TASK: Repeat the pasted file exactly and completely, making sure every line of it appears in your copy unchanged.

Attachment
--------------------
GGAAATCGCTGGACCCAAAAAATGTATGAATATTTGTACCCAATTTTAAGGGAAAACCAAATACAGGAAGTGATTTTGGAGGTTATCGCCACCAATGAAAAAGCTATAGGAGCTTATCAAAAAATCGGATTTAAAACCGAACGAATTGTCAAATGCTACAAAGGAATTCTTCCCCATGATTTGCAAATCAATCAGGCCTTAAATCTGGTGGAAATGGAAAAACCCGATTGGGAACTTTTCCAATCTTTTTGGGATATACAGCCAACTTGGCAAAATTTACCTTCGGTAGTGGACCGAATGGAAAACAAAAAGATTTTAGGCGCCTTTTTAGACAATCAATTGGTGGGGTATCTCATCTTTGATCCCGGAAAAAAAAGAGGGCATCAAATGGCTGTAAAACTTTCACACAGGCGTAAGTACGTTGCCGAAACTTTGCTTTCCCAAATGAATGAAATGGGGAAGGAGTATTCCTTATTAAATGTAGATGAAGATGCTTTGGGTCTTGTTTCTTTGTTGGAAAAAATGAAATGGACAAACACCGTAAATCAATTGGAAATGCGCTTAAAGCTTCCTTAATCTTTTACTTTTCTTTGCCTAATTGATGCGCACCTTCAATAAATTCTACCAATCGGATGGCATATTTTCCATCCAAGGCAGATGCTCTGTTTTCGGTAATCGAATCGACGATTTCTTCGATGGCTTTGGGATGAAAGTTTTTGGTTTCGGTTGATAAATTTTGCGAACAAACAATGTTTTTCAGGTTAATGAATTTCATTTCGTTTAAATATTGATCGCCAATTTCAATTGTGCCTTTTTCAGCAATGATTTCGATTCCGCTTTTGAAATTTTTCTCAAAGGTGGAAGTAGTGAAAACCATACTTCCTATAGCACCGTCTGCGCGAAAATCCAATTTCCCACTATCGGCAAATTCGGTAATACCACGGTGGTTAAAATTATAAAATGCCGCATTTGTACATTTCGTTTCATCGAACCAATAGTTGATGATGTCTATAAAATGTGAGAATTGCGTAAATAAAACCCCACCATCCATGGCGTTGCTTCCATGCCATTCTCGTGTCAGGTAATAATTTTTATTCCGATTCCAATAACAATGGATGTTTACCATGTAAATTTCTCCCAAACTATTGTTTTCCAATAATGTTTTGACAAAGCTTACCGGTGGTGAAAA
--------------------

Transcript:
GGAAATCGCTGGACCCAAAAAATGTATGAATATTTGTACCCAATTTTAAGGGAAAACCAAATACAGGAAGTGATTTTGGAGGTTATCGCCACCAATGAAAAAGCTATAGGAGCTTATCAAAAAATCGGATTTAAAACCGAACGAATTGTCAAATGCTACAAAGGAATTCTTCCCCATGATTTGCAAATCAATCAGGCCTTAAATCTGGTGGAAATGGAAAAACCCGATTGGGAACTTTTCCAATCTTTTTGGGATATACAGCCAACTTGGCAAAATTTACCTTCGGTAGTGGACCGAATGGAAAACAAAAAGATTTTAGGCGCCTTTTTAGACAATCAATTGGTGGGGTATCTCATCTTTGATCCCGGAAAAAAAAGAGGGCATCAAATGGCTGTAAAACTTTCACACAGGCGTAAGTACGTTGCCGAAACTTTGCTTTCCCAAATGAATGAAATGGGGAAGGAGTATTCCTTATTAAATGTAGATGAAGATGCTTTGGGTCTTGTTTCTTTGTTGGAAAAAATGAAATGGACAAACACCGTAAATCAATTGGAAATGCGCTTAAAGCTTCCTTAATCTTTTACTTTTCTTTGCCTAATTGATGCGCACCTTCAATAAATTCTACCAATCGGATGGCATATTTTCCATCCAAGGCAGATGCTCTGTTTTCGGTAATCGAATCGACGATTTCTTCGATGGCTTTGGGATGAAAGTTTTTGGTTTCGGTTGATAAATTTTGCGAACAAACAATGTTTTTCAGGTTAATGAATTTCATTTCGTTTAAATATTGATCGCCAATTTCAATTGTGCCTTTTTCAGCAATGATTTCGATTCCGCTTTTGAAATTTTTCTCAAAGGTGGAAGTAGTGAAAACCATACTTCCTATAGCACCGTCTGCGCGAAAATCCAATTTCCCACTATCGGCAAATTCGGTAATACCACGGTGGTTAAAATTATAAAATGCCGCATTTGTACATTTCGTTTCATCGAACCAATAGTTGATGATGTCTATAAAATGTGAGAATTGCGTAAATAAAACCCCACCATCCATGGCGTTGCTTCCATGCCATTCTCGTGTCAGGTAATAATTTTTATTCCGATTCCAATAACAATGGATGTTTACCATGTAAATTTCTCCCAAACTATTGTTTTCCAATAATGTTTTGACAAAGCTTACCGGTGGTGAAAA